Thursday, January 14, 2010
Shad's "The Old Prince"
With WERU Online.
As fresh as Shad's “The Old Prince” is, in actuality, it's not that fresh. The Canadian rapper's sophomore album was released in mid-2007. Following his major success and Juno award win, Old Prince was rereleased on Black Box record label. In the first listen, Shad and his low key sound stands out on strong hindlegs from the MTV pop-rappers or scandalized superstars whose faces are unavoidable in today's media. The sound of opening and closing cash registers are far from Shad's flow. At the core of his sound is an attitude he defines himself in “I Don't Like To”: “'Cause I rap like it's my hobby/ Not a jobby-job, all sloppy and off-key”. In this hobby is artistic intention, rather than money symbols in green that read on the faces of contemporary rap stars, that sport Bentleys and in-ground pools. In a sea of auto-tuned madness Shad is a refreshing revisit to a more mature rap, a decades old throwback.
The concept of the album itself moves in many directions. One could view the beginning track as a preface to the tale of this album, a lack of youth, about The Old Prince himself whose problem is that he was “an old prince”, in a world where princes are supposed to grow up to be profound, adult kings. It could be the rapper's own, “Quest for Glory”, with his complete denial of a popular rap scene. It is a fight against society. However, most striking is Shad's ability to contain a chunk of current subject matter, even into a record recorded nearly three years ago. Among the presented is the controversy behind music downloading and musical artist rights (i.e., Metallica's 2000 upset with Napsters Peer-2-Peer file sharing of their work) in “I Don't Like To”, racism (a topic more and more important in a country with a black president) in “Brother (Watching)” and even an environmentalism (referenced smoke stacks)in “Now a Daze”. He builds his modern distinction by hollering out and dismissing the abject apathy of his generation. He truly places himself as a youth conscious in the beginning monologue of “What We All Want” or a deviant of the “conformist day” as stated in “Get Up”.
Behind his modern matters of rhyme is an earnest voice. The rhythm of his voice is natural,smooth, and non-abrasive. The album really doesn't quite pick up until perhaps the fourth track, which ironically utilizes a sort of trite version of sampling throughout. You can't hear these beats in a club per say, but perhaps on a sickly warm or painstakingly cold car drive. The tempo isn't exactly danceable, yet warrants a head nod or sway.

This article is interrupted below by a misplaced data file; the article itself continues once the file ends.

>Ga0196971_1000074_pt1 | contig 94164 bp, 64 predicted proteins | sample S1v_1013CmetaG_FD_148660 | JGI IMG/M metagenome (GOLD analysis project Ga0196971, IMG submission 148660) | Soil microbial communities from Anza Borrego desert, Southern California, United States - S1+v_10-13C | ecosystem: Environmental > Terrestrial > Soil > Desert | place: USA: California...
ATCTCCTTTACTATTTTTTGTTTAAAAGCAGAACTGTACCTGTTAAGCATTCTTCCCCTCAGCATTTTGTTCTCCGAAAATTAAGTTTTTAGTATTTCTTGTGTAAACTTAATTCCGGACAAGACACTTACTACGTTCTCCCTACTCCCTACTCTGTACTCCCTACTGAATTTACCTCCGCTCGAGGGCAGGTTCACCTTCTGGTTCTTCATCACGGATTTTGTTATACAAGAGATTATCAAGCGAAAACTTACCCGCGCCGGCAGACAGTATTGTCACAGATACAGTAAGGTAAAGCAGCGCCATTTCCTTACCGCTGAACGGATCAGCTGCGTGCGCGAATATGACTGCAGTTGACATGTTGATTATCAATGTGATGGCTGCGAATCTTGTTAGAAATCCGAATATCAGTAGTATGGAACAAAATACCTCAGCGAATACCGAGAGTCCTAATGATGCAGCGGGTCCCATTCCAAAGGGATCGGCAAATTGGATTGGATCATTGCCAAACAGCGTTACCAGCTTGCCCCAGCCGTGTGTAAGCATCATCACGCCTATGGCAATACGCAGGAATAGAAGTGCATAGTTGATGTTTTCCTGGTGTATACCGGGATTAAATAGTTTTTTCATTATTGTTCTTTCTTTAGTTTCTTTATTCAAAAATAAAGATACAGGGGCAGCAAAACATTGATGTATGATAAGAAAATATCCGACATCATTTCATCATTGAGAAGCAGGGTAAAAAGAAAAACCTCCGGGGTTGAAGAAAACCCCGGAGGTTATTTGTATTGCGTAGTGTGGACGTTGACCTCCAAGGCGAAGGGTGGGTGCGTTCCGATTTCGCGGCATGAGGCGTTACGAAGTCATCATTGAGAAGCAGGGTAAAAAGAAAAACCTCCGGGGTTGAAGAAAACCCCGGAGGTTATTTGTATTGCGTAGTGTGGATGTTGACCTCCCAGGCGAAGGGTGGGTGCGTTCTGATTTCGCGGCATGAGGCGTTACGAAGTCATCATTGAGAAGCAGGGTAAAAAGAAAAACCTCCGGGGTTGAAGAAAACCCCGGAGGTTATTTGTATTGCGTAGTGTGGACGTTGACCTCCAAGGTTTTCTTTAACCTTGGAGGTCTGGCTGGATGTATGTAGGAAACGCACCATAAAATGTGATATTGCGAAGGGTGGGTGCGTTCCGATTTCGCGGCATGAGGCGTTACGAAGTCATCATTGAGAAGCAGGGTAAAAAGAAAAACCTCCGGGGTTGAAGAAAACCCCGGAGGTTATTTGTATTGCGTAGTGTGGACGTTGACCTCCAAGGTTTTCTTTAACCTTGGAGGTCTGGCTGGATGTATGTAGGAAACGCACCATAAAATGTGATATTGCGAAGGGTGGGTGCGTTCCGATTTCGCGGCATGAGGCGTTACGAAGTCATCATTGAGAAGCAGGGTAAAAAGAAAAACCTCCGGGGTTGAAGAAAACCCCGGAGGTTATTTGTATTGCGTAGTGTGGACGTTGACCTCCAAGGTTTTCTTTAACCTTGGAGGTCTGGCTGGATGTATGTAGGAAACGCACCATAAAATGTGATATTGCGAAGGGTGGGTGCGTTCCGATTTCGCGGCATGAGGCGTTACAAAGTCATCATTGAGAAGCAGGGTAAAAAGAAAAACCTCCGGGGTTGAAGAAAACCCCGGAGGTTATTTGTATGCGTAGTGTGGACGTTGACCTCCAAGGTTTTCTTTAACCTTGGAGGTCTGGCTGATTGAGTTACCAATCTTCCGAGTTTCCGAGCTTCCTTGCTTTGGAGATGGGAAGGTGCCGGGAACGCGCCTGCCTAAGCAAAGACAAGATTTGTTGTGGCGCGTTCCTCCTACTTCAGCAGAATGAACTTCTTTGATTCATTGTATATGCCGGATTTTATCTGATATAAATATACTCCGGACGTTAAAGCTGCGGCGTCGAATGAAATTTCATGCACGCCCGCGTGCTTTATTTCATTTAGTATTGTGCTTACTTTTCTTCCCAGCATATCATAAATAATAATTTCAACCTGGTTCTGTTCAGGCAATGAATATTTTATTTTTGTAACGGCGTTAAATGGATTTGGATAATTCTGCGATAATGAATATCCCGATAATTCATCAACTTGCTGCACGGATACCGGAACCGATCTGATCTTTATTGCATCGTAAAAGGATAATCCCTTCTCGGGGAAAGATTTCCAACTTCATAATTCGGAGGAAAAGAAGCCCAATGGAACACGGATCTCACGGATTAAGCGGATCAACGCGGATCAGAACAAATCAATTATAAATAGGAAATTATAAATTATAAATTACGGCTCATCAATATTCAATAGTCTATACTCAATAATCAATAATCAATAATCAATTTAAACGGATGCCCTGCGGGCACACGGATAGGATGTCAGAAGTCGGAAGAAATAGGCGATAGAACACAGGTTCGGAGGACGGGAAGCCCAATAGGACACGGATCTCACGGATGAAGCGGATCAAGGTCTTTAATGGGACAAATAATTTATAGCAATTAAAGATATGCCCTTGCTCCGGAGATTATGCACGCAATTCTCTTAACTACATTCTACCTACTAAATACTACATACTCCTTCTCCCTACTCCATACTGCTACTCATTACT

Full force into a juxtaposed mess, “Old Prince Still Lives Home” was ironically one of Shad's bigger singles. The video of “Old Prince” even won Polaris Music Prize. The track falls almost exactly in the middle, becoming an interesting calamity, however, it channels the “Fresh Prince of Bel-Air” a bit too much. Shad reflects his talent as an actor (or at least a voice actor) in his ability to distort his voice and tonality to one of a goofy, early 90s Will Smith. After a relatively low key, serious repertoire of songs preceding, this is all a bit jarring. Hilariously, in character with the “Old Prince” persona, the song's beat completely cuts out, because, as Shad explains to the Whoever, “he couldn't afford to keep it going”. He's certainly got it covered though, as he choreographs a chorus of handclaps, some smile-worthy hooting and hollering of a group of dudes. My personal opinion changed halfway through, then faded a bit back to the original, when the strange contrast into the next track occurred. From zany,laziness of the Old Prince begins a beautiful, two-minute piano interlude.
From piano into the next very distinct track comes, “I Heard Your Voice Like An Angel”. Here lies some experimental instrumentation: haunting reverbed guitar work,that utters the sounds like a sad wash of cool water in tremolo, with just as haunting lyrics as, “lately, I'm been seeing why you hate me”. His sincerity from the beginning here begins to shine back through, in a gleam, to fade back with the sound of an acoustic guitar.
Still, the transitions between individual songs are awkward at times from slow to fast, from absurdist to rhythmic. In fact the beginning of one track, “Compromise” left me asking, “did he just sample the beginning of 'The Phantom of the Opera?” However, within a song, the vibe is a consistent entity, for example, like the funky brass forefront of the aforementioned “Compromise.”
Essentially, Shad is a poet. A peace monger. Someone willing to take some sort of stand. The poetry is guiding light through the quirks of the album. In listening, we are reminded of the language of rap music, its ultimate purpose to provide a message not always heard. Here words are concise and precious, as they create a story of this Old Prince, but the beat certainly helps. Cue the bittersweet string fade out.
Start with Tracks - Get Up, I Heard Your Voice Like An Angel, What We All Want
See also – Common, K-Os, K'Naan